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Does the British state see Muslim children as a threat?

  • Elis Gjevori
  • 3 Feb 2021

An increasing chorus of academics and activists are calling on the British government to pull the plug on an anti-extremism strategy which criminalises children.

Are young Muslims allowed to express their political views without being called extremists? ( Getty Images )

A four-year-old Muslim boy was referred to the state-run anti-extremist program for talking about a video game. A teenage boy expressing support for Palestine has also fallen foul of the government’s anti-terror measures.

No, this isn’t another story about France targeting yet more of its beleaguered Muslim community. Or, for that matter, China rounding up its own Muslim citizens for committing thought crimes.

This is the United Kingdom where a new investigation has found that hundreds of children are being reported to the British government’s anti-extremist programme breeding fear and suspicion among Muslim families.

Introduced in 2003, the ‘Prevent’ strategy was geared towards purportedly preventing radicalisation. By 2015, it had morphed into a legal duty for all state institutions to monitor and report on people they suspect of being radical.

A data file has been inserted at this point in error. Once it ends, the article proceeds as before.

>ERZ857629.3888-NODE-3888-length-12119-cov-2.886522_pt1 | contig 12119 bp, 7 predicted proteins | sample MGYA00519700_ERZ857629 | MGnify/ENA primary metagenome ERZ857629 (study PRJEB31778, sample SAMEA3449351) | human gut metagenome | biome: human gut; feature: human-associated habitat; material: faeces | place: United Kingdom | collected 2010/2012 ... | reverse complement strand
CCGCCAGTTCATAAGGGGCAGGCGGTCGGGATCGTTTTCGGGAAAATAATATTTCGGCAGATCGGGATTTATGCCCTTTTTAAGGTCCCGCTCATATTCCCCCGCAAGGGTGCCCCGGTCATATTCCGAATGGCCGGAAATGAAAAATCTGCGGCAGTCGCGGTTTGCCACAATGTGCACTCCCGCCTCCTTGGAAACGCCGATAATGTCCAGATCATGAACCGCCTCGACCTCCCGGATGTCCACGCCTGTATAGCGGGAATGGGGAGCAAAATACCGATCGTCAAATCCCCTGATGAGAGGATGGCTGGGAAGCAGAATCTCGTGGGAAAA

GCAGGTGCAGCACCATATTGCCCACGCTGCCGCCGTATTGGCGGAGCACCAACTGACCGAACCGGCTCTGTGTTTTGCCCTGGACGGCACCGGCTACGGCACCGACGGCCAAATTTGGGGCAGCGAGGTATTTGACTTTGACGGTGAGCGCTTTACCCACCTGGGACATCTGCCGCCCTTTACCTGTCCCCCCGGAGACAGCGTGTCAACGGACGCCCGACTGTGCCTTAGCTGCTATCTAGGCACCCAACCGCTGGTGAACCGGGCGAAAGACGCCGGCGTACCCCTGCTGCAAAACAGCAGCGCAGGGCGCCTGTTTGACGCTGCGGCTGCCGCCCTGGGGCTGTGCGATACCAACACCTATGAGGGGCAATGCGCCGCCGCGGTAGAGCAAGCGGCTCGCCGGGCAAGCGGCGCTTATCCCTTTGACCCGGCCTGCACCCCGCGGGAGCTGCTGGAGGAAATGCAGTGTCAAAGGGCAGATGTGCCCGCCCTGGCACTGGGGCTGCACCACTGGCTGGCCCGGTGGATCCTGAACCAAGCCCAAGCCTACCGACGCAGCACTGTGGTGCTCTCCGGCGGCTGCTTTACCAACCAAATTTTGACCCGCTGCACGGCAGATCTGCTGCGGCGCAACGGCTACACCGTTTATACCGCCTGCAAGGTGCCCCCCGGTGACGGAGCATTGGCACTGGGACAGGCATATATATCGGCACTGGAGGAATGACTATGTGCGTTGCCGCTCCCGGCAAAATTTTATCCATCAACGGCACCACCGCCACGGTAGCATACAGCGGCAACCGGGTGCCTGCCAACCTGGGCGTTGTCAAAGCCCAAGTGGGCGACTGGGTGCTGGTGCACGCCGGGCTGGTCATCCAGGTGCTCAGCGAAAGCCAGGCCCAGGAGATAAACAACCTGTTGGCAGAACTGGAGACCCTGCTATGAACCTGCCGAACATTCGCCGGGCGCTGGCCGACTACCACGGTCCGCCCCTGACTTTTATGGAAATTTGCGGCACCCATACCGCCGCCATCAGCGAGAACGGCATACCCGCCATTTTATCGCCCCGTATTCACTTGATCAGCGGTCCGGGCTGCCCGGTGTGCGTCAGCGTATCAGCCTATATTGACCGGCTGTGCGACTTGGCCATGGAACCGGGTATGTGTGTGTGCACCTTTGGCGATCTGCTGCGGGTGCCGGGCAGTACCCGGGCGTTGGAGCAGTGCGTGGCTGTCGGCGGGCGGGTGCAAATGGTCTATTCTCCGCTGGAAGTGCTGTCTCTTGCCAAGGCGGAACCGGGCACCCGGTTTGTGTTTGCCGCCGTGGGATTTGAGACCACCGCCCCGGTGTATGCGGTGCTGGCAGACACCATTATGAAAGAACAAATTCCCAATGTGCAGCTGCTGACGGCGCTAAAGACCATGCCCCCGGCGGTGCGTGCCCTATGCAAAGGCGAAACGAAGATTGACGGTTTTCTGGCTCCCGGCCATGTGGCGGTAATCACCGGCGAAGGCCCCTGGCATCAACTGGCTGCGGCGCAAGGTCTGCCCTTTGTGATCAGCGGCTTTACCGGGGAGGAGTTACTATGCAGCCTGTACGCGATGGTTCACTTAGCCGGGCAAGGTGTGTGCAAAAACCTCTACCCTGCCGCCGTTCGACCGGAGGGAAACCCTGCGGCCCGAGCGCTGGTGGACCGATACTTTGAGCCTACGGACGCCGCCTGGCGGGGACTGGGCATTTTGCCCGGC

"Prevent is a symptom of wider policies which legitimises racial prejudices," says Dr Tarek Younis a Lecturer in Psychology at Middlesex University who focuses on the impact  counter-terrorism policies have on the mental health of designated communities.

It's difficult to talk about Prevent as a cause and effect as well as the impact it has on children and adults, argues Younis, it's "more of an atmosphere" that's generated around the counterterrorism policies.

"It’s the fear of being judged, the fear of being stigmatised or securitised," says Younis speaking to TRT World.

Many families have chosen to keep their head down when targeted by Prevent, or they simply speak to the media anonymously.

"For them to go out and speak publically [it’s difficult] they are afraid it's going to stigmatise them or make them look worse in front of the police that they are speaking out," added Younis.